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Strategize before diving into social CRM

Will launching a social CRM initiative be more trouble than it's worth? Maybe, if the project isn't undertaken strategically.

The only thing worse than doing nothing in social channels for CRM is, perhaps, doing the wrong thing.

When Nestle waded into social channels with its Facebook page, the company obviously didn't think it would become a target for angry environmentalists and others unhappy with Nestle's use of palm oil, which has been linked to deforestation in Indonesia. Instead of positive banter about Kit Kats vs. Nestle Crunch, Nestle's Facebook page got floods of postings urging a boycott of Nestle products.

Which leads to lesson No. 1 in social CRM: Customers will talk back.

“In Nestle's case, I'm not sure I would have started with a Facebook fan page right away,” comments Jacob Morgan, principal of the Chess Media Group, a social media consulting firm. “Social CRM is about building advocacy and improving the customer experience. If you're just out there to push a marketing message or listen to your customer, you're not really doing social CRM."

How social are your customers?

Different businesses and industries have different customer cultures and different goals from their social involvement.

For Phanfare, an online digital photo site, moving to social channels was a natural business decision based on three business needs: to give customers an easier way to upload their Phanfare photos to Facebook and other online places, to communicate with customers without spamming them, and to gain greater visibility for the business. Andrew Erlicson, CEO of Phanfare, said Facebook has proven to be the best channel for them so far.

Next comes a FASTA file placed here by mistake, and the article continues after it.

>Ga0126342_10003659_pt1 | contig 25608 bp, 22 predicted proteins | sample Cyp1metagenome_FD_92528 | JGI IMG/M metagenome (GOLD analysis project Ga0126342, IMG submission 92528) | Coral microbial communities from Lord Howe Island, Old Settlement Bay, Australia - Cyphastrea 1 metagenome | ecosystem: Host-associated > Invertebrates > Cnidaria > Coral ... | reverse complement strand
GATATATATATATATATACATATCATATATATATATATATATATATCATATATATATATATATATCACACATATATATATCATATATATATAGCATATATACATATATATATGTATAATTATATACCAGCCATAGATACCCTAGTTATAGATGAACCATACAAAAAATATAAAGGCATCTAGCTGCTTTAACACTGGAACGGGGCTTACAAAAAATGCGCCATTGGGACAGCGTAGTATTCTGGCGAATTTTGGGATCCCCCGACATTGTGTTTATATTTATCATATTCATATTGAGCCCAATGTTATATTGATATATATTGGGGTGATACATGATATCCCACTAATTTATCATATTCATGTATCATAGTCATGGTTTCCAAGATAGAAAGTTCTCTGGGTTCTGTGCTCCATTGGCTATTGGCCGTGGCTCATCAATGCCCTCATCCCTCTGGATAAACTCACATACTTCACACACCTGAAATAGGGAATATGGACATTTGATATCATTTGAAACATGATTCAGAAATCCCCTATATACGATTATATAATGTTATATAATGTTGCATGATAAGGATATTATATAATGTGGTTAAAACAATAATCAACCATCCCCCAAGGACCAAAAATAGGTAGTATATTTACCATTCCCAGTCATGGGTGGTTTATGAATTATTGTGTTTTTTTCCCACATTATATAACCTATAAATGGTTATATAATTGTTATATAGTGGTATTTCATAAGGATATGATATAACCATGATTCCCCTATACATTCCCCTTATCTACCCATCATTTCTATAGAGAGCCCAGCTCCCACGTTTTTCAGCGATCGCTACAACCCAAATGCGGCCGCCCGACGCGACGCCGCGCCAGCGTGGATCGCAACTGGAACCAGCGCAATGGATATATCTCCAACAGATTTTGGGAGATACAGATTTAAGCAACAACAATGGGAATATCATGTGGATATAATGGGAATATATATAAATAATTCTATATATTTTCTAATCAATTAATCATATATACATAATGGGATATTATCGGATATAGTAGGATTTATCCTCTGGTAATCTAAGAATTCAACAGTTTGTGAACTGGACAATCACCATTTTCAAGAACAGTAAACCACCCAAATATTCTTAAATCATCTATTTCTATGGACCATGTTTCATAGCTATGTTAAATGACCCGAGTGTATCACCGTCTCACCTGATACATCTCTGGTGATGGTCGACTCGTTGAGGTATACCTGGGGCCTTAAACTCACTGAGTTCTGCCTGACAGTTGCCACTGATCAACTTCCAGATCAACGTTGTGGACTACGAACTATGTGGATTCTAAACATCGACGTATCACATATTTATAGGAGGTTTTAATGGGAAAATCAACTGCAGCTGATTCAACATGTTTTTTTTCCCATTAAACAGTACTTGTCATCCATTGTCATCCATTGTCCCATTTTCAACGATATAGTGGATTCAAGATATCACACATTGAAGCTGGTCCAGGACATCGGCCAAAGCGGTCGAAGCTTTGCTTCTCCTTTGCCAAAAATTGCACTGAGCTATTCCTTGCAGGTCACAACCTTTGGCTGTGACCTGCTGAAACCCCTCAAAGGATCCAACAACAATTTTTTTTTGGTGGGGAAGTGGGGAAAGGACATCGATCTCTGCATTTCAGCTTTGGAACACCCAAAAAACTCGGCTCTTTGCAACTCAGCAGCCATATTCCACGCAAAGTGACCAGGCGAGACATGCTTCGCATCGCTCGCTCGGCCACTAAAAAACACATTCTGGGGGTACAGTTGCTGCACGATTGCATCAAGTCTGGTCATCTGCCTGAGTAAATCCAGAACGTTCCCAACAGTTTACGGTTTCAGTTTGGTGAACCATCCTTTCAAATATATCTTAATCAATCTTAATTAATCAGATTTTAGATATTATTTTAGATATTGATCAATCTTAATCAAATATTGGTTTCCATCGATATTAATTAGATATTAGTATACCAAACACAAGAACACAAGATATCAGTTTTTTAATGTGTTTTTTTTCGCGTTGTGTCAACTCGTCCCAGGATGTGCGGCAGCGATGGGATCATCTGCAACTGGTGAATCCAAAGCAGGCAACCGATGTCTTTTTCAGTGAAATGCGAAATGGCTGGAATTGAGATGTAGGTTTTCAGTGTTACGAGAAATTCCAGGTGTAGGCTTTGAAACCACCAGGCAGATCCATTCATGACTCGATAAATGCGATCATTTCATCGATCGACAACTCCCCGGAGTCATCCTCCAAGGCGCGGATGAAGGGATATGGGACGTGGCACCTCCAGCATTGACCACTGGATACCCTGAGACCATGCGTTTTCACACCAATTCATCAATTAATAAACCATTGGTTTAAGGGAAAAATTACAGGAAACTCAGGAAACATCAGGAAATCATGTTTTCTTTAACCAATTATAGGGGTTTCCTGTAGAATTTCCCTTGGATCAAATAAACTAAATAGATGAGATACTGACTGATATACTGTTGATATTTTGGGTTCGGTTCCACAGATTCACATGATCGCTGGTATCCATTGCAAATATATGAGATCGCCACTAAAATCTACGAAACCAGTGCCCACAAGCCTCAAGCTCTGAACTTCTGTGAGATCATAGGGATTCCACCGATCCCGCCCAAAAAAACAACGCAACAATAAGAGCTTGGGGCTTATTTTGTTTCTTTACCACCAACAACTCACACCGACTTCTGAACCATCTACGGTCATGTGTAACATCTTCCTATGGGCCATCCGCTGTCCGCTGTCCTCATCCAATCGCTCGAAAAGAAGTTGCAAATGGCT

"To some extent we went with our gut feeling, but we also did surveys of customers who said they wanted integration with Facebook," Erlicson said. "The reason I like Facebook, and why it's more successful for us than Twitter, is that it's low-impact and non-intrusive. You can have a dialogue with the customer without sending a lot of email."

Another company, TCHO, a small gourmet chocolate maker in San Francisco, is also leveraging Facebook to build brand image and, hopefully, sales. The company does 40% of its sales direct from its website, and 60% through retailers around the country, most of which are high-end groceries or candy shops. The company’s varied product line and its marketing campaign against slave-harvested cacao (from the Ivory Coast) helps it to attract young adults with a social conscience and enough money to indulge in $5 to $10 chocolate bars. TCHO is also a heavy user of Internet technology.

So when the company began looking for ways to build brand awareness, it looked at Facebook and Twitter. To increase referrals, it added the Crowd Factory’s Pop-To gadgets to its Facebook site. The Pop-To gadgets are clickable icons with different actions -- comment or review, or refer a friend -- which visitors to a website can click on to make their feelings known. The gadgets automatically post conversations to both Facebook and Twitter, thus combining the audiences.

According to TCHO's director of IT and direct sales, Cash Shurley, the campaign is designed to be fun and to build brand loyalty as well as direct sales.

“We want to build our fan base, create an exclusive feel to our site, keep our current customers and get new ones, and make sure our brand has a voice,” Shurley said.

Many channels to choose

The most commonly used social media are Facebook and Twitter, but there are plenty of other choices with different twists – YouTube, Hula and Kontain -- all of which enable people to upload videos and presence-related games like GoWalla and Foursquare, as well as customer support forums that can be on a company's own website or on Google; or even Usenet, chat rooms and "crowd sourcing" contests where users are asked to submit and vote on ideas; and, of course, blogs that allow company leaders to share their thoughts with customers and employees.